Buckle up folks, a standoff ! Rob Edward of WildEarth Guardians opines on Rocky Mountain National Park’s (RMNP) overabundance of elk, hoping to jump start a conversation about wolf restoration in the wider ecosystem including Colorado – as opposed to guns. Vaughn Baker, superintendent of RMNP says it won’t work. Both featured in Sunday’s Denver Post:
Wolf reintroduction: Guns aren’t the answer to culling elk – Rob Edward, Carnivore Recovery Program Director for WildEarth Guardians
Early this year, officials at Rocky Mountain National Park devised a plan to shoot as many as 100 cow elk within the boundaries of the park. They are taking this dramatic step because the park’s elk have grown too numerous and, more importantly, too sedentary. As a result, elk are browsing aspen and willow to the brink of extinction, leaving biologically important streamside areas trashed and impoverished.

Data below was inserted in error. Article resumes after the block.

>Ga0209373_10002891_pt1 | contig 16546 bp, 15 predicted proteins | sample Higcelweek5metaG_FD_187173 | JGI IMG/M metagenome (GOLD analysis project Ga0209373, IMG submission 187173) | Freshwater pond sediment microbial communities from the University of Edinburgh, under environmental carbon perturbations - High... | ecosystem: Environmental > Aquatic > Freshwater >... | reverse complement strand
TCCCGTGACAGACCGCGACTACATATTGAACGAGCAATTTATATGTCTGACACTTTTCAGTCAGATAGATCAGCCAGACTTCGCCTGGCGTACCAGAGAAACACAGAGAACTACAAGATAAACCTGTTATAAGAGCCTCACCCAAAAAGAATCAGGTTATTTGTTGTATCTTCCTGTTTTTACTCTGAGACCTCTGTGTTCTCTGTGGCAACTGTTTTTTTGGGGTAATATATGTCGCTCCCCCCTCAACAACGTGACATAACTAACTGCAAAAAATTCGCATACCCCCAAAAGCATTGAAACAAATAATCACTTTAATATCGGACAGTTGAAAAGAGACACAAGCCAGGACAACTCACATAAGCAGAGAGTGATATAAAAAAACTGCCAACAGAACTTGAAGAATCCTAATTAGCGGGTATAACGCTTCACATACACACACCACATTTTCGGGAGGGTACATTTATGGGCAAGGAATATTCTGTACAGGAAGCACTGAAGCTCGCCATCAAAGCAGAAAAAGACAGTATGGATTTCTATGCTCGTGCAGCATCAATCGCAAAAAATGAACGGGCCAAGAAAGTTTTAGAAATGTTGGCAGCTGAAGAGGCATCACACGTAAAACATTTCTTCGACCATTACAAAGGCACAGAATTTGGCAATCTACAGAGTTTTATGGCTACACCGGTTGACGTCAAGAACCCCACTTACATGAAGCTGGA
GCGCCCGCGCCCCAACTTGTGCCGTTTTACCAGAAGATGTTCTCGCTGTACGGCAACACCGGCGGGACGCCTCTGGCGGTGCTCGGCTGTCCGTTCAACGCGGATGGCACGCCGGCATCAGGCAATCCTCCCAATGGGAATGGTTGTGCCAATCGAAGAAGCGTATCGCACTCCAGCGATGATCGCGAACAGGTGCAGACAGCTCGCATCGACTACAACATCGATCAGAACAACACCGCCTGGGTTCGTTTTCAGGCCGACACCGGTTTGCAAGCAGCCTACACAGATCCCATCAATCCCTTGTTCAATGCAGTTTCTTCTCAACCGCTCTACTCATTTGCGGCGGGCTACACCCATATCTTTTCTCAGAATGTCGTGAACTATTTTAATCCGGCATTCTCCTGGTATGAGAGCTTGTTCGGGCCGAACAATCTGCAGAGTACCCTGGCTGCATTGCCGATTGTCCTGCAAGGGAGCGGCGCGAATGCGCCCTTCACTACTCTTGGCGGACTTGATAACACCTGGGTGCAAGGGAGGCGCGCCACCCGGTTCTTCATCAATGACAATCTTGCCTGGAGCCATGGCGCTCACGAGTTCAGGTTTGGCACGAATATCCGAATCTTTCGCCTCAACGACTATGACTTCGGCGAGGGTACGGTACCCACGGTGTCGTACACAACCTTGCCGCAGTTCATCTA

Park biologists spent years studying the decline of the park’s wetland plants, and concluded that the elimination of wolves during the early 1900s had allowed the elk population to become so sedentary they could simply browse the plants to the ground. Notably, scientists discovered that the restoration of wolves to Yellowstone National Park in 1995 dramatically improved the health of young aspen and willow trees, pointing the way to an eloquent solution for Rocky’s lazy elk woes.
Wolf reintroduction: It won’t work here like in Yellowstone – Vaughn Baker, superintendent of Rocky Mountain National Park.
In an ideal world, Rocky Mountain National Park would contain an intact ecosystem with all its pieces present. However, the park is not a complete ecosystem, and native predators — including wolves and grizzly bears — have long been missing. As a result, the vegetation and other species in the park suffer because of an abundance of elk.
But reintroducing wolves into Rocky Mountain National Park is not the immediate answer.